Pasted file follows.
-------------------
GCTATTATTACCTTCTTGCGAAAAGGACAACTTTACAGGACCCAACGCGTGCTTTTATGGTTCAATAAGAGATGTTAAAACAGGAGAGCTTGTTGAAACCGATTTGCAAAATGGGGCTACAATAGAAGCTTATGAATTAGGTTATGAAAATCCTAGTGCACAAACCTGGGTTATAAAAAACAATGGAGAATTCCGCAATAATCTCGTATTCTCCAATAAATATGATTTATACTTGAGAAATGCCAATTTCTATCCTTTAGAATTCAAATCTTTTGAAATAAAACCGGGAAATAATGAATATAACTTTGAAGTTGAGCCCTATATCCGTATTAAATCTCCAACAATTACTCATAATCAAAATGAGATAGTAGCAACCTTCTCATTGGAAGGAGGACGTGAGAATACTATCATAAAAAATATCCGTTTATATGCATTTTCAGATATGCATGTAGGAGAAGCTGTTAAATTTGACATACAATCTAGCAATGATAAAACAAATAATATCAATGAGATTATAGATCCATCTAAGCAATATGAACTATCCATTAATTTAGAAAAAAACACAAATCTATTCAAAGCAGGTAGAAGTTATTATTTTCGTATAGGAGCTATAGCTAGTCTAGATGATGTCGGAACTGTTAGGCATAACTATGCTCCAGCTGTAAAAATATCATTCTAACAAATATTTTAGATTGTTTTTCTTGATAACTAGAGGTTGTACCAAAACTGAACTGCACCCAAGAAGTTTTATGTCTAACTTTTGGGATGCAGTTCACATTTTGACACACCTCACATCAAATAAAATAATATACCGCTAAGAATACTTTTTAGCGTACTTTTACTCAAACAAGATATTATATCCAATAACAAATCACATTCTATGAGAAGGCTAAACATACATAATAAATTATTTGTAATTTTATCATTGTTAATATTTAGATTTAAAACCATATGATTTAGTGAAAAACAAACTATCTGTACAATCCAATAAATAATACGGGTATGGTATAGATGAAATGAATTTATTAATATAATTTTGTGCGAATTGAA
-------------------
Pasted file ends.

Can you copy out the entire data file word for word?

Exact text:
GCTATTATTACCTTCTTGCGAAAAGGACAACTTTACAGGACCCAACGCGTGCTTTTATGGTTCAATAAGAGATGTTAAAACAGGAGAGCTTGTTGAAACCGATTTGCAAAATGGGGCTACAATAGAAGCTTATGAATTAGGTTATGAAAATCCTAGTGCACAAACCTGGGTTATAAAAAACAATGGAGAATTCCGCAATAATCTCGTATTCTCCAATAAATATGATTTATACTTGAGAAATGCCAATTTCTATCCTTTAGAATTCAAATCTTTTGAAATAAAACCGGGAAATAATGAATATAACTTTGAAGTTGAGCCCTATATCCGTATTAAATCTCCAACAATTACTCATAATCAAAATGAGATAGTAGCAACCTTCTCATTGGAAGGAGGACGTGAGAATACTATCATAAAAAATATCCGTTTATATGCATTTTCAGATATGCATGTAGGAGAAGCTGTTAAATTTGACATACAATCTAGCAATGATAAAACAAATAATATCAATGAGATTATAGATCCATCTAAGCAATATGAACTATCCATTAATTTAGAAAAAAACACAAATCTATTCAAAGCAGGTAGAAGTTATTATTTTCGTATAGGAGCTATAGCTAGTCTAGATGATGTCGGAACTGTTAGGCATAACTATGCTCCAGCTGTAAAAATATCATTCTAACAAATATTTTAGATTGTTTTTCTTGATAACTAGAGGTTGTACCAAAACTGAACTGCACCCAAGAAGTTTTATGTCTAACTTTTGGGATGCAGTTCACATTTTGACACACCTCACATCAAATAAAATAATATACCGCTAAGAATACTTTTTAGCGTACTTTTACTCAAACAAGATATTATATCCAATAACAAATCACATTCTATGAGAAGGCTAAACATACATAATAAATTATTTGTAATTTTATCATTGTTAATATTTAGATTTAAAACCATATGATTTAGTGAAAAACAAACTATCTGTACAATCCAATAAATAATACGGGTATGGTATAGATGAAATGAATTTATTAATATAATTTTGTGCGAATTGAA